Julia is a high-level, high performance, open-source programming language for numerical computing. Alan Edelman, Jeff Bezanson, Stefan Karpinski, Keno Fischer and Deepak Vinchhi and Viral Shah founded Julia Computing in 2015. In July, the company raised $24 million in Series A led by Dorilton Ventures, with participation from Menlo Ventures, General Catalyst, and HighSage Ventures.
Analytics India Magazine caught up with CEO Viral Shah to get insights into the inner workings of the company, current projects, Copilot and future plans. “I’m always proud of starting the Julia project while I was based out of Bangalore and forming a significant community of contributors from India. Half of Julia’s Google Summer of Code students are from universities in India,” he said.
Apart from co-developing one of the most popular numerical programming languages, Shah was actively involved in the Aadhaar project. He is also the co-author (along with Nandan Nilekani) of ‘Rebooting India’.
AIM: How did Julia evolve over the years?
Viral Shah: When Julia programming language was conceived at MIT back in 2009 to solve a problem that still exists for non-Julia users: the need to use two (or more) languages, one for speed (often C or C++) and another that makes programming complex systems a more pleasant experience (such as Python).
We asked a deceptively simple question: Is it possible to create a single language that combines the simplicity of Python with the speed of C? The answer to that question is yes, and Julia delivers on that promise, effectively solving the two language problems.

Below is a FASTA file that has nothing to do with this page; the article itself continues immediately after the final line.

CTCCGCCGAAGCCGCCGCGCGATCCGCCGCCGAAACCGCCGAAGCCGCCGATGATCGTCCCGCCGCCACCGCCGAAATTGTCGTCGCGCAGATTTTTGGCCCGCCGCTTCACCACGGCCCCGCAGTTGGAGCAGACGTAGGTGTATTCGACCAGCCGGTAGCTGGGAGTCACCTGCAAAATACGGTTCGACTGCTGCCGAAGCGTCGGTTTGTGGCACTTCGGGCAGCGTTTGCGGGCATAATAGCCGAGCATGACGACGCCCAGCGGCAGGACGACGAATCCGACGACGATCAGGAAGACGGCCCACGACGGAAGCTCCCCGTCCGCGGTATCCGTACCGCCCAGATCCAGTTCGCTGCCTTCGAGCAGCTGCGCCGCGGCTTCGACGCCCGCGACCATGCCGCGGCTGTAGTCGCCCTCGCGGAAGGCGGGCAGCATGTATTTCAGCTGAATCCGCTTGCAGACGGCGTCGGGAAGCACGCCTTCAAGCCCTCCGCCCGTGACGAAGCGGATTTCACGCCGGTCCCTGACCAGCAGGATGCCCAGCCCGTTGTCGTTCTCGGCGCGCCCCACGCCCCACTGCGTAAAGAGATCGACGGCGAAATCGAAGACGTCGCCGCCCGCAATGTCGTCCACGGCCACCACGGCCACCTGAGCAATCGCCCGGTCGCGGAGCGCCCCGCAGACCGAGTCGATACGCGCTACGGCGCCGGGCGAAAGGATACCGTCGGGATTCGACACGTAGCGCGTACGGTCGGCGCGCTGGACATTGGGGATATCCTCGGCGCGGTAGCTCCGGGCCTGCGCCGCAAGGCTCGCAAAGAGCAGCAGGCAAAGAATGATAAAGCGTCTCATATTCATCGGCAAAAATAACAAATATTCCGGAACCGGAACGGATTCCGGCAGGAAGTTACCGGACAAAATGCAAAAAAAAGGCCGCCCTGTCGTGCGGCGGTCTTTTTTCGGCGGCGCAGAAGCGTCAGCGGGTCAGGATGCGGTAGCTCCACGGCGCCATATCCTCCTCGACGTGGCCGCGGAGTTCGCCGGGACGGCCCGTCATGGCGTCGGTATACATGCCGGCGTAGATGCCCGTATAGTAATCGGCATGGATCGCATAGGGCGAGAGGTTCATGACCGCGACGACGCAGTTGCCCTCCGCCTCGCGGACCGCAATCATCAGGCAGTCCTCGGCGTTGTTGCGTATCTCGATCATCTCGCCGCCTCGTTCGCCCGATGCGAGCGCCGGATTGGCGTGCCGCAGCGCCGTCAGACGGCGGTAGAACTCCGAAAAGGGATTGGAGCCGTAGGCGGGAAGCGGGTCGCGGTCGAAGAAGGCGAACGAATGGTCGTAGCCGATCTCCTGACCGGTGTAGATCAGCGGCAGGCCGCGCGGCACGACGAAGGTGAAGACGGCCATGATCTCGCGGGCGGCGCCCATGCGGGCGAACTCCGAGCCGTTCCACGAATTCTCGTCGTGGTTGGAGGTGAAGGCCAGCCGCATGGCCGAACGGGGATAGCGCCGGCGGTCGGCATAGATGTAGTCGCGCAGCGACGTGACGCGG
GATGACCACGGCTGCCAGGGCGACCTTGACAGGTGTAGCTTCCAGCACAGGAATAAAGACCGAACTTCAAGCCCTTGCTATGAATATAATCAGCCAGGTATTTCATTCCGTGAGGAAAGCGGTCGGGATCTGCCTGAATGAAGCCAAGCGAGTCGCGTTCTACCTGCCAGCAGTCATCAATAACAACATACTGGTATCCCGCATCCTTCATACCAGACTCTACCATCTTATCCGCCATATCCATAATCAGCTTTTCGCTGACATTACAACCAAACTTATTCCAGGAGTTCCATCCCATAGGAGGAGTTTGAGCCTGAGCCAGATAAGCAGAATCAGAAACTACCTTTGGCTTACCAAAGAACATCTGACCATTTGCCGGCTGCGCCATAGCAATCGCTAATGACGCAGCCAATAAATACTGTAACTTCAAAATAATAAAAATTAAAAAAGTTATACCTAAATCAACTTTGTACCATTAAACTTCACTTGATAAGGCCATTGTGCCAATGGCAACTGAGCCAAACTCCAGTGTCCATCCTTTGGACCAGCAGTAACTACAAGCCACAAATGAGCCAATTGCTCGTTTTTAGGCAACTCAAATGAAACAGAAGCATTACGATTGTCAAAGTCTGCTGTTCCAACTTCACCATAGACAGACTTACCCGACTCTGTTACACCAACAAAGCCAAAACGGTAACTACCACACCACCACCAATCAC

The Julia community released Julia 1.0 in 2018. Today, Julia has been downloaded more than 29 million times. In addition, there are more than 6,000 packages, over 200 thousand GitHub stars for Julia and its packages. More than 1,500 universities and more than 10,000 companies use Julia.
Julia is used for pharmaceutical modelling, risk analysis, planning space missions, optimising school bus routes, cataloguing deep space objects, protecting the electrical grid, aviation safety, modelling human, animal, plant and gene migration, calculating glacier ice thickness, robot locomotion, energy trading, dairy farming, macroeconomic modelling, delivering medical supplies via drone, medical diagnosis, autonomous driving and 3D printing.
AIM: How do you plan to use the recent funding?
Viral Shah: Julia Computing plans to use the funding to hire engineers who have a vision and a passion for reinventing technical computing. We will roll out a cloud product suite for industry clients such as finance, pharmaceuticals, and energy. We are also expanding our go-to-market team and looking for world-class leaders in sales and marketing. We provide our customers with the tools they need to be more productive, lower their compute cost, reduce their data center emissions, and get to market faster.
And it’s all built-in Julia, the fastest and easiest high productivity language for scientific computing.
We are excited to have the backing of top venture firms such as Dorilton Ventures, Menlo Ventures, and General Catalyst. Industry veteran Bob Muglia, former Snowflake CEO and former Microsoft President of Servers and Tools, has joined our board.
AIM: What are the latest offerings from Julia Computing?
Viral Shah: JuliaHub provides the power of a supercomputer at the fingertips of every data scientist and engineer. It is a cloud-based platform that lets users write Julia programs and scale jobs from a single node to dozens, hundreds, or thousands of CPUs. Julia is one of the only languages to run on GPUs natively, and JuliaHub provides effortless access to GPUs. In addition to developing Julia-based programs, JuliaHub also makes it easy for users to leverage Julia’s cutting-edge scientific ML (or sciml) capabilities and access various industry-specific applications. Products such as Pumas for pharmaceutical modeling and simulation, JuliaSim for multi-physics modeling and simulation, and JuliaSPICE for electronic circuit simulation combine traditional simulation with modern ML approaches to provide an easy-to-use interface for technical users.
AIM: What are your plans with JuliaHub platform?